The surveys of 2,986 respondents, carried out in English and Spanish at the end of 2011 and the beginning of 2012, also showed that the average (calculated by mean) American reads 17 books a year.
However, 19% of respondents aged 16 and over said that they hadn’t read a single book in any format, over the previous 12 months – the highest since such surveys on American reading habits began in 1978. If this figure is accurate, that means more than 50 million Americans don’t read books at all.
This is the typical fare of discourse of the reading crisis that I’ve commented on extensively elsewhere. In some ways it seems to me that this speaks to a kind of literacy divide–those who can concentrate and comprehend (or just tolerate) long-form texts and those who cannot. I am no longer completely sure we have a reading crisis in the abstract. I think in some respects people are reading more than ever. But I do think we have a concrete reading crisis in the sense that long form reading of many types is becoming harder to sustain.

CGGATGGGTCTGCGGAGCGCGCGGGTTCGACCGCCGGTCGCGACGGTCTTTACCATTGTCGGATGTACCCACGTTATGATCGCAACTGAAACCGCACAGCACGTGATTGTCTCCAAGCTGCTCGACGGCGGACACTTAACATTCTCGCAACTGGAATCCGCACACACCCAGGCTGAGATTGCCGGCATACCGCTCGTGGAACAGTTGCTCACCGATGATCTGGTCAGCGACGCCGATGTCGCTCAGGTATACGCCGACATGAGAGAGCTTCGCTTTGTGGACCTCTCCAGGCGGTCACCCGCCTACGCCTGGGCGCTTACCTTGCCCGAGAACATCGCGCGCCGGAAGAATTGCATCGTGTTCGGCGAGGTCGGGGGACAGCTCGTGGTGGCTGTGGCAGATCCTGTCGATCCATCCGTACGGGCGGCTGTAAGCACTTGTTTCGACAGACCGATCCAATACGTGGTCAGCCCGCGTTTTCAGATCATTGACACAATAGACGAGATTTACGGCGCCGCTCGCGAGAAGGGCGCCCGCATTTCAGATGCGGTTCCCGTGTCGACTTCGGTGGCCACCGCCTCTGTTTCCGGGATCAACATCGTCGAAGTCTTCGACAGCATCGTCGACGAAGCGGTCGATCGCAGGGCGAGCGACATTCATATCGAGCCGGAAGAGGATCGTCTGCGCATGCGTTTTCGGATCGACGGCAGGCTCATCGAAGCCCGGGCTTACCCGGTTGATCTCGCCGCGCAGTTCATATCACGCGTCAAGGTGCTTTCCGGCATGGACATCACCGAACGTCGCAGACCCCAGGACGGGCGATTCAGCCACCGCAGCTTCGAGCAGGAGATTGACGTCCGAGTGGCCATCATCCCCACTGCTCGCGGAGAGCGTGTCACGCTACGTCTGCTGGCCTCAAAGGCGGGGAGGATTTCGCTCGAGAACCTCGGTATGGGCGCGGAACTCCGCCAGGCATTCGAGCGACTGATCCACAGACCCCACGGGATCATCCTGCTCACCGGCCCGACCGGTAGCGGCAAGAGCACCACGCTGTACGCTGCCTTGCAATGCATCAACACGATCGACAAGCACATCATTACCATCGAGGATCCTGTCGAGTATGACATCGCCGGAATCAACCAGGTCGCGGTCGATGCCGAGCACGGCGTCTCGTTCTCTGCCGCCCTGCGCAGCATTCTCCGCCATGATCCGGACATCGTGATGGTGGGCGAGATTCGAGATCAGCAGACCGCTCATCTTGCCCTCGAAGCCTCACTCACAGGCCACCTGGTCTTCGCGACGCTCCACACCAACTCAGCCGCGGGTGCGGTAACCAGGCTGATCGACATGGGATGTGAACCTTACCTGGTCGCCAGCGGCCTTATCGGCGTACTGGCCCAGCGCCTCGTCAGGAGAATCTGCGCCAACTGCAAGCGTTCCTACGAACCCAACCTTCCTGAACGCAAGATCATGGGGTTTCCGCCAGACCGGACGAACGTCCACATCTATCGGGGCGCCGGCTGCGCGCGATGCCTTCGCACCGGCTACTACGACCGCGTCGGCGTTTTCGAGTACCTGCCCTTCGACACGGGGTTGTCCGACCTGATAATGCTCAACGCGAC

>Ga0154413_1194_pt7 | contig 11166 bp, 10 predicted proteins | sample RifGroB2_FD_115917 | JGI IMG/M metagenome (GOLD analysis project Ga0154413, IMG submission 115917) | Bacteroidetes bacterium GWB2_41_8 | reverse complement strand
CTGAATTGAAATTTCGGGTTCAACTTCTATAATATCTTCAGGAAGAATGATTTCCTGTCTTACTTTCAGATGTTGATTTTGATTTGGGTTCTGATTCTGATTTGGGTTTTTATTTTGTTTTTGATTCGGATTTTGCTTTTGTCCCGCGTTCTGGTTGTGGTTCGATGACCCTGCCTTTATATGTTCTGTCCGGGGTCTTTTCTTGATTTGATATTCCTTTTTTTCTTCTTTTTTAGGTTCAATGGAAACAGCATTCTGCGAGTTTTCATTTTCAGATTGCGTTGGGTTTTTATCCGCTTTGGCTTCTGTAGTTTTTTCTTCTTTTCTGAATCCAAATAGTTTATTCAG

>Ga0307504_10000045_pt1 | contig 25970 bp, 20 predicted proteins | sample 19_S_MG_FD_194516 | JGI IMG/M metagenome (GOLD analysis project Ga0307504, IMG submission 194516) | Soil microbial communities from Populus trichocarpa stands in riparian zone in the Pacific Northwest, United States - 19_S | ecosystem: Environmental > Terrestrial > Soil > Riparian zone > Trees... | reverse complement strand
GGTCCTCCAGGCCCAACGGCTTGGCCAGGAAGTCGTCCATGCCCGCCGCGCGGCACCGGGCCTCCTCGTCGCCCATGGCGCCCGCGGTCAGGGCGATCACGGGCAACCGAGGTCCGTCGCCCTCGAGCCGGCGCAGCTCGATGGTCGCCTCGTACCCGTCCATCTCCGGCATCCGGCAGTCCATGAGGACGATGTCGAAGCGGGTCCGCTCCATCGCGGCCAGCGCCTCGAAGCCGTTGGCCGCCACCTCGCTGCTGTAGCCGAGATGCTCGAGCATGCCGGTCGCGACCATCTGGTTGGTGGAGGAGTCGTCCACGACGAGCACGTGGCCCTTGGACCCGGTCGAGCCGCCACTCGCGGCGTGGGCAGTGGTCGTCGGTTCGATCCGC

The advantage of the codex, fewer distractions. The disadvantage of the codex, we are living in a world of distraction. One of Alex Juhasz’s insights at the Re:Humanities 2012 undergraduate conference a couple of weeks ago was that we have to figure out how to write for a world that is permanently distracted. Is this a better world? I doubt it. Is it a reality? I don’t know how to doubt that it is.
The question is, how may one write in to that world while also intervening and resisting its most fragmenting and distracting aspects. What kind of writing might both engage and accept distractedness while ultimately provoke focus and concentration or at least pointing to their possibility?